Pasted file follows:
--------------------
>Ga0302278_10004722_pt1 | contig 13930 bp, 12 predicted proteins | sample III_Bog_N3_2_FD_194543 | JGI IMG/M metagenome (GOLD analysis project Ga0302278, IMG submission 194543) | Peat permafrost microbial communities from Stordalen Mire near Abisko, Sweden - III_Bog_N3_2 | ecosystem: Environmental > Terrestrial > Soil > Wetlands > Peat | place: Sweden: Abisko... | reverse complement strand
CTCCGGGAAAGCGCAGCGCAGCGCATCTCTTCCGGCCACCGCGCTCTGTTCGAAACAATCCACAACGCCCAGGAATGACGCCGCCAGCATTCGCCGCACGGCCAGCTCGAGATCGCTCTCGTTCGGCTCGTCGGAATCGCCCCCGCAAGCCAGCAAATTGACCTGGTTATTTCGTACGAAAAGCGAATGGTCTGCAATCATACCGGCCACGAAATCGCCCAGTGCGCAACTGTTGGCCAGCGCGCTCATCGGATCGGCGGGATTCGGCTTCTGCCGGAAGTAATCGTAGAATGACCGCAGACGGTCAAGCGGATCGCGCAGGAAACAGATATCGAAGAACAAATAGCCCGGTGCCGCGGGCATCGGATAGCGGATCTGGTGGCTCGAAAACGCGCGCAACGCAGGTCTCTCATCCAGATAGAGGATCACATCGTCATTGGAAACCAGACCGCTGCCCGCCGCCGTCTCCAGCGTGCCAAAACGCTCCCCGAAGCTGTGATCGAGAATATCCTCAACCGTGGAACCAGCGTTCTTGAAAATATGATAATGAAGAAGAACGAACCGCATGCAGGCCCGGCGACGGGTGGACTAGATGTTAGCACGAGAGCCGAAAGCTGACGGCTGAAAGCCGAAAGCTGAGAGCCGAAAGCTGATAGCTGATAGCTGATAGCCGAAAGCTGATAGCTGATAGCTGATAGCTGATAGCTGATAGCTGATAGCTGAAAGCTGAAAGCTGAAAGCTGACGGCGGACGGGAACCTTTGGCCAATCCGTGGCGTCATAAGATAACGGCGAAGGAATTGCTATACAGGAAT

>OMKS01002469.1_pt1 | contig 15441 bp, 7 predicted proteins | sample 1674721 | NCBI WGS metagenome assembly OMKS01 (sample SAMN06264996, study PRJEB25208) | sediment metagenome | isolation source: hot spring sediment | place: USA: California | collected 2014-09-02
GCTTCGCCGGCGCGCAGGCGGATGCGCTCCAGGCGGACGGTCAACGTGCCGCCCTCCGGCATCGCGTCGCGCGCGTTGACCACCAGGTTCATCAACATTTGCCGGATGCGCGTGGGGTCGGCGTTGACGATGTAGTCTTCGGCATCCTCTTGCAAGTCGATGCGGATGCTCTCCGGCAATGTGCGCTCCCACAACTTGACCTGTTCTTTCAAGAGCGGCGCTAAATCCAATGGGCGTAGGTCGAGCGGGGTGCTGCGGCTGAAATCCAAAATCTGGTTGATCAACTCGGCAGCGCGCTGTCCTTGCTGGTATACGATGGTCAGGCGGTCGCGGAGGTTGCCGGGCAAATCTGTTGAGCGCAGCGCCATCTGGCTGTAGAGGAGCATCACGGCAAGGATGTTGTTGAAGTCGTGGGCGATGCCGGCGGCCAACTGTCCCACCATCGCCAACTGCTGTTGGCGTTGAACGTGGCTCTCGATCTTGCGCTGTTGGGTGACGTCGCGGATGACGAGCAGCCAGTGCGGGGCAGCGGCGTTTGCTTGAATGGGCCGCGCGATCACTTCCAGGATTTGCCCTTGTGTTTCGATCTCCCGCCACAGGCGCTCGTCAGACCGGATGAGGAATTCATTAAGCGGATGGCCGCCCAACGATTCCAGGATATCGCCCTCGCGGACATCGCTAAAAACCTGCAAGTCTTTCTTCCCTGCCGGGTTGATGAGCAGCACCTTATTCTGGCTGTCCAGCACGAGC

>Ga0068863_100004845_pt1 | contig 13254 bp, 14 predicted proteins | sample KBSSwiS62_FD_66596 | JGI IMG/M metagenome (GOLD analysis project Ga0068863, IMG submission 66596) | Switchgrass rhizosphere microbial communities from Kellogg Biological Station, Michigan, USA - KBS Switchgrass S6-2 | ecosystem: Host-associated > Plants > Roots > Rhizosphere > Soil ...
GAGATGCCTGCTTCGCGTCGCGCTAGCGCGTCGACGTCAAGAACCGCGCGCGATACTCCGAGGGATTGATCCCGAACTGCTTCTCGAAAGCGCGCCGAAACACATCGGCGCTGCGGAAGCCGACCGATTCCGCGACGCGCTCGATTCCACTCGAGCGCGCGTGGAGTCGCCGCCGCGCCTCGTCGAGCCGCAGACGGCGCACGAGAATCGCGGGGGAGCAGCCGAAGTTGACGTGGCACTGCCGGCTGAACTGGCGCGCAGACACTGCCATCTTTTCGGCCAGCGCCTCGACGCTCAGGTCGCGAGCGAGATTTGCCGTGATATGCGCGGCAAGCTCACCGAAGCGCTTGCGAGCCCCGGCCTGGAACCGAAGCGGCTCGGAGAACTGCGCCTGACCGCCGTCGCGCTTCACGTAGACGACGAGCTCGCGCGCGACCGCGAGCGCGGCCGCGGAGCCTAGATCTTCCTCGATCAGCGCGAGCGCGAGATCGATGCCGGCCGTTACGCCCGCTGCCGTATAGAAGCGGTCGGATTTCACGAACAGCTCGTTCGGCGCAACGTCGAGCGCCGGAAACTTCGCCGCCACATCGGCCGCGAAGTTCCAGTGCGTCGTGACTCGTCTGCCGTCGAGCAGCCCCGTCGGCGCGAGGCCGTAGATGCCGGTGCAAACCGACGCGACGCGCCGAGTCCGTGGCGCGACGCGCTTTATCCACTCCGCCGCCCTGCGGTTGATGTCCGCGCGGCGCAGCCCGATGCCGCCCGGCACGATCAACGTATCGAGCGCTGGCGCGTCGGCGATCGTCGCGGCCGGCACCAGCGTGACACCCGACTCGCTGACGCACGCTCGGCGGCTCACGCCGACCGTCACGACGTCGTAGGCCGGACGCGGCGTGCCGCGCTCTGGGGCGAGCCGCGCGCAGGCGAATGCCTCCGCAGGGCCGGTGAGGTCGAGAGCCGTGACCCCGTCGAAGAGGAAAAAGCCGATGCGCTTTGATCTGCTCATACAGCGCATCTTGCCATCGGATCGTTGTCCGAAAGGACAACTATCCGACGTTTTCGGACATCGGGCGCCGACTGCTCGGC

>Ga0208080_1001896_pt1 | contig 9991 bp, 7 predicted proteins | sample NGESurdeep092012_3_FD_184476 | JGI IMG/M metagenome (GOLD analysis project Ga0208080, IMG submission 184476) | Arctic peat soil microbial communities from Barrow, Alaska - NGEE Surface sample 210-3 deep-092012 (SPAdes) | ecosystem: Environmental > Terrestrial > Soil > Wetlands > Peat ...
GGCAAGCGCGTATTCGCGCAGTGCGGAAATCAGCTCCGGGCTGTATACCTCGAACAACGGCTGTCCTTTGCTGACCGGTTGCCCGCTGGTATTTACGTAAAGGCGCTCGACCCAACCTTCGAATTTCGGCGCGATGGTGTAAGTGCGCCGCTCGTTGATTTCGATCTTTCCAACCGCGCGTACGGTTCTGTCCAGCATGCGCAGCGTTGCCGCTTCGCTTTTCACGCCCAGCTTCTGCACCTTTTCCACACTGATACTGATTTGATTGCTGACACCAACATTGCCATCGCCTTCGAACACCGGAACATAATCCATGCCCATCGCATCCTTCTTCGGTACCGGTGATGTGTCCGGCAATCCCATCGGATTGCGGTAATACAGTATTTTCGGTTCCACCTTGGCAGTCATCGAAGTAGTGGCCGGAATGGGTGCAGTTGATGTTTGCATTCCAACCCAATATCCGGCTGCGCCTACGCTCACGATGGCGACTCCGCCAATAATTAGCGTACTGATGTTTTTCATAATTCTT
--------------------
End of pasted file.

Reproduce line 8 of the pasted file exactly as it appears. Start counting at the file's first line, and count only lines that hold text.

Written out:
GGCAAGCGCGTATTCGCGCAGTGCGGAAATCAGCTCCGGGCTGTATACCTCGAACAACGGCTGTCCTTTGCTGACCGGTTGCCCGCTGGTATTTACGTAAAGGCGCTCGACCCAACCTTCGAATTTCGGCGCGATGGTGTAAGTGCGCCGCTCGTTGATTTCGATCTTTCCAACCGCGCGTACGGTTCTGTCCAGCATGCGCAGCGTTGCCGCTTCGCTTTTCACGCCCAGCTTCTGCACCTTTTCCACACTGATACTGATTTGATTGCTGACACCAACATTGCCATCGCCTTCGAACACCGGAACATAATCCATGCCCATCGCATCCTTCTTCGGTACCGGTGATGTGTCCGGCAATCCCATCGGATTGCGGTAATACAGTATTTTCGGTTCCACCTTGGCAGTCATCGAAGTAGTGGCCGGAATGGGTGCAGTTGATGTTTGCATTCCAACCCAATATCCGGCTGCGCCTACGCTCACGATGGCGACTCCGCCAATAATTAGCGTACTGATGTTTTTCATAATTCTT